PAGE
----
"It's over. And I needed a proper goodbye."
Well, Walter White, you certainly got one. And so did the swelling ranks of Breaking Bad fans, as this remarkable series went out, like Heisenberg himself, on its own terms Sunday night, on a creative high and at the peak of its acclaim and popularity, a week to the night of its Emmy triumph.
Cunningly plotted as always and masterfully directed by Vince Gilligan to maximize the emotional suspense and dark humor, the series finale was not so much redemption as reckoning for the mensch-turned-monster so brilliantly and unsparingly played by Bryan Cranston. It will rank high among TV's all-time great finales because this was a true and satisfying climax to a tremendous show, tragic yet oddly uplifting. Breaking Bad never outstayed its welcome, and sad as we are to see it (and Walter) go, this fiendishly thrilling immorality play achieves modern-classic status by living up to its high standards when it needed to most.
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Sustaining tension through the violent and elegiac end, the explosive payoff was worth the wait: the neo-Nazis' bunker turned slaughterhouse thanks to Walt's last great DIY killing machine, greedy Lydia suffering the Ricin flu while Jesse got to choke the life out of his soulless nemesis Todd before driving off into a euphoric freedom.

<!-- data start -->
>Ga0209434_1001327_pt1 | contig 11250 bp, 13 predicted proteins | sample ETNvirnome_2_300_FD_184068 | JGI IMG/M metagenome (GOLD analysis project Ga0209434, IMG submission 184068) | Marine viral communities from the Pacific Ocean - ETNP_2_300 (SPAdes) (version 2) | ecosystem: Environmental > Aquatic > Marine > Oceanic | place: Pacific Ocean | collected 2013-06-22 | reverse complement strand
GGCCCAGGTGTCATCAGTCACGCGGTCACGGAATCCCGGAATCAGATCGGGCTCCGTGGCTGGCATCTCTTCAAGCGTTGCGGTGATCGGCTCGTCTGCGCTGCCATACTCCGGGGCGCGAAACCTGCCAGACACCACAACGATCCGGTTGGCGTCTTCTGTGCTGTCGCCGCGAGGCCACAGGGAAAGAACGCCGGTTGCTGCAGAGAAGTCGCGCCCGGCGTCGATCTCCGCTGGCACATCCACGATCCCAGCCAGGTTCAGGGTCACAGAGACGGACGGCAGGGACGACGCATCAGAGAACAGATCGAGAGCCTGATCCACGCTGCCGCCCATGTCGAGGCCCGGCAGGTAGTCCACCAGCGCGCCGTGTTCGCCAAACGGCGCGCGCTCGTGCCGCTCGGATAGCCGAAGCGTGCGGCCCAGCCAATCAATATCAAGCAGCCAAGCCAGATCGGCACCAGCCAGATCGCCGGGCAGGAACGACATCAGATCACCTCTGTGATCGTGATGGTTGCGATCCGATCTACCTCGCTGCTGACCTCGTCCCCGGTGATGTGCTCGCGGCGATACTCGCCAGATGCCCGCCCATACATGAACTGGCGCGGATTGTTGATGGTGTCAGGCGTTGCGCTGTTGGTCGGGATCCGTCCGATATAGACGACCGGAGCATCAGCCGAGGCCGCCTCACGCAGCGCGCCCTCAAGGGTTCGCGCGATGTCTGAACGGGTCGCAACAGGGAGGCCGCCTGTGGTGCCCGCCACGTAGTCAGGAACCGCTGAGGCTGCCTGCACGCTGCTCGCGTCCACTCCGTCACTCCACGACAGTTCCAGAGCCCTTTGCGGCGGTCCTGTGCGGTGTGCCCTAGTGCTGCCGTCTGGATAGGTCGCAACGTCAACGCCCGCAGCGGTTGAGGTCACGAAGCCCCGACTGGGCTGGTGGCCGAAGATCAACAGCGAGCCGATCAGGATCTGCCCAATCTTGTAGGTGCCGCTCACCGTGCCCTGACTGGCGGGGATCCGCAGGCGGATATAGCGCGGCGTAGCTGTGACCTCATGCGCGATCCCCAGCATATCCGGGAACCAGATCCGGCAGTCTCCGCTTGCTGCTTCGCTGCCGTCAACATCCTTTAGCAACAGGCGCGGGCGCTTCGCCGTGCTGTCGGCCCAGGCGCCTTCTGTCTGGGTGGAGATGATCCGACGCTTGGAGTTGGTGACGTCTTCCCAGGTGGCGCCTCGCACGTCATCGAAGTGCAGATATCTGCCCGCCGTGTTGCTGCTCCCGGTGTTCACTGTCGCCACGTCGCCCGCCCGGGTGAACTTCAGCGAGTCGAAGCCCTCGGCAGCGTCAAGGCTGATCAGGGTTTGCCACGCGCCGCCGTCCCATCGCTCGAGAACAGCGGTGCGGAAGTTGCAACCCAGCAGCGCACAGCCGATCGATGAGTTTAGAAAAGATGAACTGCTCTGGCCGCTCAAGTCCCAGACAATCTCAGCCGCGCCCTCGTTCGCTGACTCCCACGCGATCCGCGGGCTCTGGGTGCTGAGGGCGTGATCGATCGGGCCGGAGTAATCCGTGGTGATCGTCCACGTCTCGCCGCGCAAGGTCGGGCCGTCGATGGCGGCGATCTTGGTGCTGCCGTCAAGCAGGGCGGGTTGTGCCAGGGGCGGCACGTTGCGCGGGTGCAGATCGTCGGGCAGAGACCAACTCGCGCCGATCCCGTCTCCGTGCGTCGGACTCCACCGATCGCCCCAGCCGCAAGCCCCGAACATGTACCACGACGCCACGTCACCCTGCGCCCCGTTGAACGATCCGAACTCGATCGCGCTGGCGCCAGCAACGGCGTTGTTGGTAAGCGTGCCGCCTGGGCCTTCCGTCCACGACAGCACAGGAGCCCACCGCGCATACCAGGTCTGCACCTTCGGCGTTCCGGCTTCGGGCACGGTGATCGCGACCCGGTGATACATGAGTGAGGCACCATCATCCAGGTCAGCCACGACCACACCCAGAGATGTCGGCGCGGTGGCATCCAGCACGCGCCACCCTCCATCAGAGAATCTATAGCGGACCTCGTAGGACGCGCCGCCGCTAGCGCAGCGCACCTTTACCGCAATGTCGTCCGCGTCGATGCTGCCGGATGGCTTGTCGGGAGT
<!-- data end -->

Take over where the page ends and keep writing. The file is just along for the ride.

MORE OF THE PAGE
There's classic noir irony in Walt taking a bullet to protect his partner in crime, becoming the instrument of his own bloody demise, so when Jesse refuses to deliver the fatal blow — "Do it yourself," he snarls — we know it's already too late. "I want this," Walt says to convince Jesse of his own death wish, but he's already accomplished it, perishing in a bittersweet peace, surrounded by the tools of the trade that made him a criminal legend.
"I did it for me and I liked it. I was good at it," he tells his wife Skyler in the episode's most resonant and moving scene. "I was alive," he reflects with a characteristic mix of sorrow and pride, no longer rationalizing his actions because there's no longer any need to.
Walter White was literally dying to get this over with, and now it is. In the end, he's a hero among villains: cleverly providing for his family's future — thanks, Gretchen and Elliott, you're good for something after all — and ensuring that the fallen Hank (and Gomez) will get a proper goodbye, and burial, of their own.
Breaking Bad is pulp fiction as devastating high art, where everyone involved was working at the top of their game. They were awfully good at it, and few shows have been more alive, all the way to the harrowing and unforgettable end.